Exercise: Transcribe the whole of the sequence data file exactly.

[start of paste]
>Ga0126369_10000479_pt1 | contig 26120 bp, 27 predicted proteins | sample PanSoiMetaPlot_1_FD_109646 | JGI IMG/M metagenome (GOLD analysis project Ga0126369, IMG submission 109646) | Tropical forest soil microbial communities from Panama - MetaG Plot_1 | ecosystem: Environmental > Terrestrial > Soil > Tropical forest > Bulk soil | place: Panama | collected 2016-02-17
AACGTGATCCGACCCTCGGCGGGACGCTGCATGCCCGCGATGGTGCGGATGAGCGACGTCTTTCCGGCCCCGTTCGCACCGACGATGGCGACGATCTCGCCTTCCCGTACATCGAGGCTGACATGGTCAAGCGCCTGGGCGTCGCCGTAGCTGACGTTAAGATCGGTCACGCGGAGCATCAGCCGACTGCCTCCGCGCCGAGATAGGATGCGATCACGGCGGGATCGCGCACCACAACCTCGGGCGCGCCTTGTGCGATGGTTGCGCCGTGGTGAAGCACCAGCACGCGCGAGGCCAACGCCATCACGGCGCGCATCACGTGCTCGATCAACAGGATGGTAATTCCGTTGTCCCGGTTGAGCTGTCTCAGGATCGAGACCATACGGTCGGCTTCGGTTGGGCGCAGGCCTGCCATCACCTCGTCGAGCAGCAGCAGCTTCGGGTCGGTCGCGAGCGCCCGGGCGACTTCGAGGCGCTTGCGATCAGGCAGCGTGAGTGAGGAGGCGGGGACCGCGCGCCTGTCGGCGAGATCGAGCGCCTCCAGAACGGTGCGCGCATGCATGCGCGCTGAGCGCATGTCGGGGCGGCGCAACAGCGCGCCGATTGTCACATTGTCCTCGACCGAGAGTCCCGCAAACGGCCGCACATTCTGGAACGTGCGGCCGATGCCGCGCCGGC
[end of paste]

>Ga0126369_10000479_pt1 | contig 26120 bp, 27 predicted proteins | sample PanSoiMetaPlot_1_FD_109646 | JGI IMG/M metagenome (GOLD analysis project Ga0126369, IMG submission 109646) | Tropical forest soil microbial communities from Panama - MetaG Plot_1 | ecosystem: Environmental > Terrestrial > Soil > Tropical forest > Bulk soil | place: Panama | collected 2016-02-17
AACGTGATCCGACCCTCGGCGGGACGCTGCATGCCCGCGATGGTGCGGATGAGCGACGTCTTTCCGGCCCCGTTCGCACCGACGATGGCGACGATCTCGCCTTCCCGTACATCGAGGCTGACATGGTCAAGCGCCTGGGCGTCGCCGTAGCTGACGTTAAGATCGGTCACGCGGAGCATCAGCCGACTGCCTCCGCGCCGAGATAGGATGCGATCACGGCGGGATCGCGCACCACAACCTCGGGCGCGCCTTGTGCGATGGTTGCGCCGTGGTGAAGCACCAGCACGCGCGAGGCCAACGCCATCACGGCGCGCATCACGTGCTCGATCAACAGGATGGTAATTCCGTTGTCCCGGTTGAGCTGTCTCAGGATCGAGACCATACGGTCGGCTTCGGTTGGGCGCAGGCCTGCCATCACCTCGTCGAGCAGCAGCAGCTTCGGGTCGGTCGCGAGCGCCCGGGCGACTTCGAGGCGCTTGCGATCAGGCAGCGTGAGTGAGGAGGCGGGGACCGCGCGCCTGTCGGCGAGATCGAGCGCCTCCAGAACGGTGCGCGCATGCATGCGCGCTGAGCGCATGTCGGGGCGGCGCAACAGCGCGCCGATTGTCACATTGTCCTCGACCGAGAGTCCCGCAAACGGCCGCACATTCTGGAACGTGCGGCCGATGCCGCGCCGGC